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Academic challenges of international students, particularly those with English as an additional language (EAL), have been mostly researched in the classroom context, with little attention paid to students’ informal learning practices. My research looks specifically at the brokering practices of EAL tertiary students in their understanding of academic literacy. Brokering refers to how students seek help from their peers about understanding academic knowledge and skills. I conducted semi-structured interviews and observations to find out who students approached for help, aspects of academic literacy they needed help with, and their perceptions of the experience. The research findings suggest that educators need to pay attention to how students seek peer support in academic learning in order to develop more effective ways of supporting students’ academic literacy needs.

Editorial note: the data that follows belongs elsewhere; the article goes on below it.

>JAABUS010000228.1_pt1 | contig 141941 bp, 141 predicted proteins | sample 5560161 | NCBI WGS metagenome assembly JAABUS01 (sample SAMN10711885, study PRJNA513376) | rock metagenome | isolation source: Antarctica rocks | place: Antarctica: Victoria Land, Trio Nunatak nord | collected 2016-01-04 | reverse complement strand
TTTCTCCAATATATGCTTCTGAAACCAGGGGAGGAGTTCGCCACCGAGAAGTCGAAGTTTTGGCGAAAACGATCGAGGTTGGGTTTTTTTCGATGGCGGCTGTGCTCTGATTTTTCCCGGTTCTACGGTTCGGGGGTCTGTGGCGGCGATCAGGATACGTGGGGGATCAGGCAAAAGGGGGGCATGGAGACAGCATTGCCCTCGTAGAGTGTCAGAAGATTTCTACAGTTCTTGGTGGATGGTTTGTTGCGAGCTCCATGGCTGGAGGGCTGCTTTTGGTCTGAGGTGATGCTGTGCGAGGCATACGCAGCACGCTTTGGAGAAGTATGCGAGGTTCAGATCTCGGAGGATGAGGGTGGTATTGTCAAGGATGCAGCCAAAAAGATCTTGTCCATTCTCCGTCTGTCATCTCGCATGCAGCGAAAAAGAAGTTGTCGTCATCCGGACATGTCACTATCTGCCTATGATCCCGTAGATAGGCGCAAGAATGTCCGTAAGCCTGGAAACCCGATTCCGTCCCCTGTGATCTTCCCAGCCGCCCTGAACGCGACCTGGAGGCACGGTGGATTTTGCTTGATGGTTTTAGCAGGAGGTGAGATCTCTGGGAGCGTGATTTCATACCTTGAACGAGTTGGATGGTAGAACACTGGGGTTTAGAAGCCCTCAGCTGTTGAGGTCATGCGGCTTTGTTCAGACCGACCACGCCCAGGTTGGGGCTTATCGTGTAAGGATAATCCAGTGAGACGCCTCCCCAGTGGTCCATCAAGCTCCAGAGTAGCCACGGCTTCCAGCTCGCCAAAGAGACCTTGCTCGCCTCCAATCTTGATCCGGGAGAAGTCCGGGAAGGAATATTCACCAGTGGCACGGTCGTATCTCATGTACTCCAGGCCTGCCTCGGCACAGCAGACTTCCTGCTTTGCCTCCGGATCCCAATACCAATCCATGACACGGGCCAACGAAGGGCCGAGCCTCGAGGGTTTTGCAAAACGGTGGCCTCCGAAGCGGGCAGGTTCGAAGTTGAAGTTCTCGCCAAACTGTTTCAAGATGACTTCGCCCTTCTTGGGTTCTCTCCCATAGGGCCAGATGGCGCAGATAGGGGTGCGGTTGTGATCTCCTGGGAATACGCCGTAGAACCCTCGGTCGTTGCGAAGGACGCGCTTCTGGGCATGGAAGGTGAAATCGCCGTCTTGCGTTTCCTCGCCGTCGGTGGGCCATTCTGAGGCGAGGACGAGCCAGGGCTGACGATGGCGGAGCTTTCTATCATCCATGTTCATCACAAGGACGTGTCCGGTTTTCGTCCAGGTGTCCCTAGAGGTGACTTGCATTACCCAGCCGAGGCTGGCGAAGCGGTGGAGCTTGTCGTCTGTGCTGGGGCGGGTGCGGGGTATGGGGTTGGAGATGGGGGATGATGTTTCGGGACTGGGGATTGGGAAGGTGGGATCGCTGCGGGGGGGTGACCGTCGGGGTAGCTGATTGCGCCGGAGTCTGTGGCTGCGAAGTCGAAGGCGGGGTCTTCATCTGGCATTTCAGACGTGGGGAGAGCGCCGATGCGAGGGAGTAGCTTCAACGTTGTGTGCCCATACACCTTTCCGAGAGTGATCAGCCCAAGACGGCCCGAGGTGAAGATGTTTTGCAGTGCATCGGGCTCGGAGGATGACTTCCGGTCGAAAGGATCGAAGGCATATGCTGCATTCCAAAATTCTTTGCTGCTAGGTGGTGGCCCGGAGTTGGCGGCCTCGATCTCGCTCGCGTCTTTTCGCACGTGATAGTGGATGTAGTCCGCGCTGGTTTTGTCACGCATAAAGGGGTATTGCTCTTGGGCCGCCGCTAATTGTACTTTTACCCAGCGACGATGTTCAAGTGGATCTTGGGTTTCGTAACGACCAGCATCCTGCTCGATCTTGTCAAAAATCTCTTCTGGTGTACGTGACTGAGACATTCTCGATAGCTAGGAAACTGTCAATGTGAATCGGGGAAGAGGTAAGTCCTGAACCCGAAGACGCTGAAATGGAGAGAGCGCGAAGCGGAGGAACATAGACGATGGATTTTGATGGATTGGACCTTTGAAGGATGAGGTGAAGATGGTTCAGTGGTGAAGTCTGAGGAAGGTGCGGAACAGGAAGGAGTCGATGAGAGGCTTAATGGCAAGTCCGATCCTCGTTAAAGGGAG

This paper was presented at CLESOL 2016 on Saturday 16 July 2016.
CLESOL 2016 (Website: http://www.clesol.org.nz)
Learners in Context: Bridging the Gaps
Ākonga Reo: Aronga Āputa
Thursday 14 – Sunday 17 July 2016
The University of Waikato, Hamilton, New Zealand
The 15th National Conference for Community Languages and ESOL, brought to you by TESOLANZ (Teachers of English to Speakers of Other Languages Aotearoa New Zealand) and CLANZ (Community Languages Association New Zealand).